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Re: OT: Imaginary 3D music grid.. scales needed.

On Fri, Mar 20, 2015 at 11:09 AM, mark francombe
<markfrancombe@gmail.com> wrote:
> But heres the interesting thing, and the thing I need help with..
> The space can be quantised... Currently there are are 5 types: OFF, 
> Chromatic, Major, pentatonic and one more mode that I dont quite 
> understand.
> But.. none of the quantise settings really work so that, ANY XYZ works 
> musically...

> What we want is that any place in that grid gives a pleasing harmony...
> NOT looking for discord or tension here... thats quite possible 
> already...

Very cool thing there, Mark! I'm assuming that by "pleasing harmony"
and no "discord/tension" you want to avoid point on that grid where
intervals as half or whole note occur. I can definitely see that will
happen a lot with CV quantisation matching a chromatic scale but even
with a harmonic scale I can't see a way to avoid a few "devilish grid
points". If using the simple C-D-E-F-G-A-B seven steps split (or in
your case 15 steps as you want two octaves and probably also the
highest note to be a prime) there must be some points where X
generates an F note and Y generates an E note, etc etc.

Idea #1:
Wouldn't it just be easier to try not moving your finger over those spots?

Idea #2:
How about splitting the scale into two halves? Keeping the clashing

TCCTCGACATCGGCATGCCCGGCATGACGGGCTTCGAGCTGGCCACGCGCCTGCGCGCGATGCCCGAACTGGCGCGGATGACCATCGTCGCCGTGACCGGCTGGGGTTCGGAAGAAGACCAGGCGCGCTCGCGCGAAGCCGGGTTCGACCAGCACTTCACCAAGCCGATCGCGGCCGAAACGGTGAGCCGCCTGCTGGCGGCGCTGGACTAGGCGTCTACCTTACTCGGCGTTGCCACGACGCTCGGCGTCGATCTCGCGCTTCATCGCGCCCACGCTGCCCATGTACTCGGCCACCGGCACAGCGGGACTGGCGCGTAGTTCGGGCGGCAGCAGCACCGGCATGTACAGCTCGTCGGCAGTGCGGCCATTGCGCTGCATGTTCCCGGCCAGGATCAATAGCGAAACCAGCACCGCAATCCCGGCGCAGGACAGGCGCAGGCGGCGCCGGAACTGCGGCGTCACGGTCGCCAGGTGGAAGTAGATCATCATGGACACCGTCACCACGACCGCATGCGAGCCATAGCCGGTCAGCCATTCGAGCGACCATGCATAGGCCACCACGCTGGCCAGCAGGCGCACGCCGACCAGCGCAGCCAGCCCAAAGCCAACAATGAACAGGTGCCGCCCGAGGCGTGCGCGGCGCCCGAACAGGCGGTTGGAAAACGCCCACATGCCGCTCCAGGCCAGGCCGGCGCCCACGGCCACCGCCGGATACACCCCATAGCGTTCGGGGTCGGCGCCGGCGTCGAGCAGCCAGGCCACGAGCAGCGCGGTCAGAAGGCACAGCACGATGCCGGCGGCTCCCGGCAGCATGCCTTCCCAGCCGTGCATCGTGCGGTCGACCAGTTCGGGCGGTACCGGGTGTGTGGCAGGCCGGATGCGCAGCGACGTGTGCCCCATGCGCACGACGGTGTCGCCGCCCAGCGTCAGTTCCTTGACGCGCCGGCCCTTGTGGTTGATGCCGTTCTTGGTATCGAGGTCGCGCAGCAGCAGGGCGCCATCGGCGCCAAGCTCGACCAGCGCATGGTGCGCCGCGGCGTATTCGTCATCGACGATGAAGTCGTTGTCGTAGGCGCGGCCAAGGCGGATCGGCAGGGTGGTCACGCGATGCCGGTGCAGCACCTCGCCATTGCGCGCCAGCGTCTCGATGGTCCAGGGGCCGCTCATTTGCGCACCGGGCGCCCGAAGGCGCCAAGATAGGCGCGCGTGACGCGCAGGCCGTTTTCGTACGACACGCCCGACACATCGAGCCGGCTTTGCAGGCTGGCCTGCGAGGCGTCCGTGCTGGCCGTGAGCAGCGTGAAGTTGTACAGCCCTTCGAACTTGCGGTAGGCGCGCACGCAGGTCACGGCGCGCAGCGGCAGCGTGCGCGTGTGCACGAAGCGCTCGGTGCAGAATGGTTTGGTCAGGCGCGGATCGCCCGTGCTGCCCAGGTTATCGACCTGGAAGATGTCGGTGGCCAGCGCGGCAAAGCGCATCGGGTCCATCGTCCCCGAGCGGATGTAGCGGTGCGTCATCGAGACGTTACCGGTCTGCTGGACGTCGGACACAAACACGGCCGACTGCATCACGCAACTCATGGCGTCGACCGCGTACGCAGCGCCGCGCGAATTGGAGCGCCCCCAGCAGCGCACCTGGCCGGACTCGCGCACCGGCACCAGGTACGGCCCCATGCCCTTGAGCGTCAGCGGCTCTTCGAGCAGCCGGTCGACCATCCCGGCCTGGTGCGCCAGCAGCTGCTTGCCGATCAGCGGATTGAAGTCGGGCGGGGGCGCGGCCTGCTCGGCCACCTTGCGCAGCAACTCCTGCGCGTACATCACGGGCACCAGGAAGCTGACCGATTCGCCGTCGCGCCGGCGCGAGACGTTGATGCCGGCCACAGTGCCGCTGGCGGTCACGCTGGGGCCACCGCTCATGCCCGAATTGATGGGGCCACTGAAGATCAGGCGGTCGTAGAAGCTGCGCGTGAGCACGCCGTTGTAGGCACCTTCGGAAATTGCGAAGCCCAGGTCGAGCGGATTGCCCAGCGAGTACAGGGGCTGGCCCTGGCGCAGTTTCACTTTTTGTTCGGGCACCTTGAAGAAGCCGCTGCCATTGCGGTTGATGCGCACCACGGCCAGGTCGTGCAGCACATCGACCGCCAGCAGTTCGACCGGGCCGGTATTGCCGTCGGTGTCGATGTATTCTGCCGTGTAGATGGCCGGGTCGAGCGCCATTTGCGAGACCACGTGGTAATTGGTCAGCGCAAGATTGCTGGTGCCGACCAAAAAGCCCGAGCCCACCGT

notes aside into two alternative scales that you may shift between by
a button/foot-switch. Imagine the first scale as C-E-G-B and the
second scale as D-F-A-C. Then the same grid would let you play four
octaves, rather than two, with the same "finger movement's
resolution". Both the X and the Y axis should do simultaneously do the
same scale and both will change as you step the shift switch. With
this two-scales-shift approach any point in the grid will sound
harmonic and you will be able to play melodies and funky chord
patterns with the shift button on your left hand/foot.

Idea #3:
How about an inverse scale on one of the sides? That would mean that
if you draw your pinky from the left bottom corner to the top right
corner one voice will go down the scale while the other voice will go
up the scale. And at the center point they will meet in one unison
note to descend out both directions. Idea inspired by the ring
modulator as well as by the Chapman Stick tuning of one fretboard with
strings in fourths steps and another mirrored/inverse fretboard with
strings tuned in fifths steps; resulting in the same geometrical
finger moves on the two fretboards producing two scales running
opposite directions.

Some food for thought.

Greetings from Sweden

Per Boysen